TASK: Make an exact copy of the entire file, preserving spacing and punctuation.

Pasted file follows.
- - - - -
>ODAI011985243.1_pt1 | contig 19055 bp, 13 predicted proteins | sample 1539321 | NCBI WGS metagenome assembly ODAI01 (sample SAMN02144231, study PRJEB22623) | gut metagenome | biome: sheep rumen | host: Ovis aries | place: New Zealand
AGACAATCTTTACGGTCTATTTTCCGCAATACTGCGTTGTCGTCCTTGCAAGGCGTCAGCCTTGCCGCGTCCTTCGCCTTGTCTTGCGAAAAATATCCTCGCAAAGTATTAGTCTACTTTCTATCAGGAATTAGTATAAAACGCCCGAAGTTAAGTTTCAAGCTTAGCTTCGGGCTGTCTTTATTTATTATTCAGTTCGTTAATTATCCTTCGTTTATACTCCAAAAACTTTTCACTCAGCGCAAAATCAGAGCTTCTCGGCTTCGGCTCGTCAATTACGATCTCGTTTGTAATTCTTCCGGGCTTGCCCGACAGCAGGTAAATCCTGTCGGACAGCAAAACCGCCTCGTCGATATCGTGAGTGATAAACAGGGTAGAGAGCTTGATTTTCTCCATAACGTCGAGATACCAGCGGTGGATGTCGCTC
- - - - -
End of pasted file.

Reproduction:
>ODAI011985243.1_pt1 | contig 19055 bp, 13 predicted proteins | sample 1539321 | NCBI WGS metagenome assembly ODAI01 (sample SAMN02144231, study PRJEB22623) | gut metagenome | biome: sheep rumen | host: Ovis aries | place: New Zealand
AGACAATCTTTACGGTCTATTTTCCGCAATACTGCGTTGTCGTCCTTGCAAGGCGTCAGCCTTGCCGCGTCCTTCGCCTTGTCTTGCGAAAAATATCCTCGCAAAGTATTAGTCTACTTTCTATCAGGAATTAGTATAAAACGCCCGAAGTTAAGTTTCAAGCTTAGCTTCGGGCTGTCTTTATTTATTATTCAGTTCGTTAATTATCCTTCGTTTATACTCCAAAAACTTTTCACTCAGCGCAAAATCAGAGCTTCTCGGCTTCGGCTCGTCAATTACGATCTCGTTTGTAATTCTTCCGGGCTTGCCCGACAGCAGGTAAATCCTGTCGGACAGCAAAACCGCCTCGTCGATATCGTGAGTGATAAACAGGGTAGAGAGCTTGATTTTCTCCATAACGTCGAGATACCAGCGGTGGATGTCGCTC